Note

The reason for this slightly complex termination sequence is that the underlying onComplete signal of Reactive Streams may arrive without any pending demand, i.e. without respecting backpressure. This means that our push/pull structure that was illustrated in the figure of our custom processing chain does not apply to termination. Unlike our neat model that is analogous to a ball that bounces back-and-forth in a pipe (it bounces back on Filter, Duplicator for example) cannot describe the termination signals. By calling absorbTermination() the execution environment checks if the conceptual token was above the current stage at that time (which means that it will never come back, so the environment immediately calls onPull) or it was below (which means that it will come back eventually, so the environment does not need to call anything yet).

Using PushStage

Many one-to-one and many-to-one transformations do not need to override the onPull() handler at all since all they do is just propagate the pull upwards. For such transformations it is better to extend PushStage directly. For example our Map and Filter would look like this:

class Map[A, B](f: A => B) extends PushStage[A, B] {
  override def onPush(elem: A, ctx: Context[B]): Directive =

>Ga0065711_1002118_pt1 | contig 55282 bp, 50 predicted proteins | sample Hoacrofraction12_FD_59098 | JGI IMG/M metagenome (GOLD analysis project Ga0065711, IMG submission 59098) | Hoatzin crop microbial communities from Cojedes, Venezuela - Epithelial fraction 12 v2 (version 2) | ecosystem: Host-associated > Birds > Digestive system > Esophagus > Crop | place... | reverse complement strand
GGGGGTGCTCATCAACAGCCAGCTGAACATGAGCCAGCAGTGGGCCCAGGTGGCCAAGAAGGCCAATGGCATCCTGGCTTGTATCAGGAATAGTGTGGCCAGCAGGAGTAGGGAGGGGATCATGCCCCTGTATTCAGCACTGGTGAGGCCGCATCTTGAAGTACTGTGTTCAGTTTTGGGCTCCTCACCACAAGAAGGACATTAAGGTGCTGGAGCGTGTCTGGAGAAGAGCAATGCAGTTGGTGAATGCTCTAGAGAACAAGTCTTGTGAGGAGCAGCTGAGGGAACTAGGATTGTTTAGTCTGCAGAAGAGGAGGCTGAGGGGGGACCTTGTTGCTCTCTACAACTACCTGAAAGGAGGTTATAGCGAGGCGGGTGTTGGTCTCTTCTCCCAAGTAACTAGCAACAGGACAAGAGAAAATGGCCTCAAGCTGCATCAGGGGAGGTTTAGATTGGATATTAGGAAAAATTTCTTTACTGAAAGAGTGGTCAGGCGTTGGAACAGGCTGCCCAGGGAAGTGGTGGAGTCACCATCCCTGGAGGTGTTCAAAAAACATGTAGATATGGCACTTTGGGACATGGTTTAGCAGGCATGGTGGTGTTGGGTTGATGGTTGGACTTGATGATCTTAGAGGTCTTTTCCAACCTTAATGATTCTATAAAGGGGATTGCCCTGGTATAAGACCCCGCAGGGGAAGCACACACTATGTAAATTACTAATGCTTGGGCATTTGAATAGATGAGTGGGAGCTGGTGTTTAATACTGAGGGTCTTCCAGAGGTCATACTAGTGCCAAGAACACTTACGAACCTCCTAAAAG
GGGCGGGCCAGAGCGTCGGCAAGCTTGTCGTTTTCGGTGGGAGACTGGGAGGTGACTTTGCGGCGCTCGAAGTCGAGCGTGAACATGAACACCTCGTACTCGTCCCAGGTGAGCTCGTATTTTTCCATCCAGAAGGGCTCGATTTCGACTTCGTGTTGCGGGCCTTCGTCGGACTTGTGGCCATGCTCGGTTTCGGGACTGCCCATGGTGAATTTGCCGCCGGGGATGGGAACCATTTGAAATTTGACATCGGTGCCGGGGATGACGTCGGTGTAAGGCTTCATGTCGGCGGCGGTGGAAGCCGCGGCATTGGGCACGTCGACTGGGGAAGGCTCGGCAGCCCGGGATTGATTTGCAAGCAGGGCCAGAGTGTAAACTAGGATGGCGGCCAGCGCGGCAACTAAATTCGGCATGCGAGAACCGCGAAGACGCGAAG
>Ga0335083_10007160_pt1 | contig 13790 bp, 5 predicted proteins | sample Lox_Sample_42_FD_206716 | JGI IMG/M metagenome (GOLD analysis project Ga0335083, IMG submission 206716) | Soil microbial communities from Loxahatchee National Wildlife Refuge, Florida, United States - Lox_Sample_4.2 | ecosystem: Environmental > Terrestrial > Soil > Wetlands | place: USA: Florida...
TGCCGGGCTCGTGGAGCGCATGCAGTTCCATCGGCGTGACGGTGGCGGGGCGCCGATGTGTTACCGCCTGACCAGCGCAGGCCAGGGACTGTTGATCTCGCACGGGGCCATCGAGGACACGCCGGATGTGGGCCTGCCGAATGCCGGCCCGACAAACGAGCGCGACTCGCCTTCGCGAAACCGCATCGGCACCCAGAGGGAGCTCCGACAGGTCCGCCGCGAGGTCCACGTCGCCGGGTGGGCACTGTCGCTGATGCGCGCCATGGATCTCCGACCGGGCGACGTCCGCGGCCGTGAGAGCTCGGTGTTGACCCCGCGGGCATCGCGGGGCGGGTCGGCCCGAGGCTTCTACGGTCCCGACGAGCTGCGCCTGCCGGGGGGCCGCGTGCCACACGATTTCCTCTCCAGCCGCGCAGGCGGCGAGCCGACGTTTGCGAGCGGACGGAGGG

ctx.push(f(elem))
}

class Filter[A](p: A => Boolean) extends PushStage[A, A] {
  override def onPush(elem: A, ctx: Context[A]): Directive =
    if (p(elem)) ctx.push(elem)
    else ctx.pull()
}

The reason to use PushStage is not just cosmetic: internal optimizations rely on the fact that the onPull method only calls ctx.pull() and allow the environment do process elements faster than without this knowledge. By extending PushStage the environment can be sure that onPull() was not overridden since it is final on PushStage.

Using StatefulStage

On top of PushPullStage which is the most elementary and low-level abstraction and PushStage that is a convenience class that also informs the environment about possible optimizations StatefulStage is a new tool that builds on PushPullStage directly, adding various convenience methods on top of it. It is possible to explicitly maintain state-machine like states using its become() method to encapsulates states explicitly. There is also a handy emit() method that simplifies emitting multiple values given as an iterator. To demonstrate this feature we reimplemented Duplicator in terms of a StatefulStage:

class Duplicator[A]() extends StatefulStage[A, A] {
  override val initial: StageState[A, A] = new StageState[A, A] {
    override def onPush(elem: A, ctx: Context[A]): Directive =
      emit(List(elem, elem).iterator, ctx)
  }
}

Using DetachedStage

TODO

Custom graph processing junctions

Using FlexiMerge

TODO

Using FlexiRoute

TODO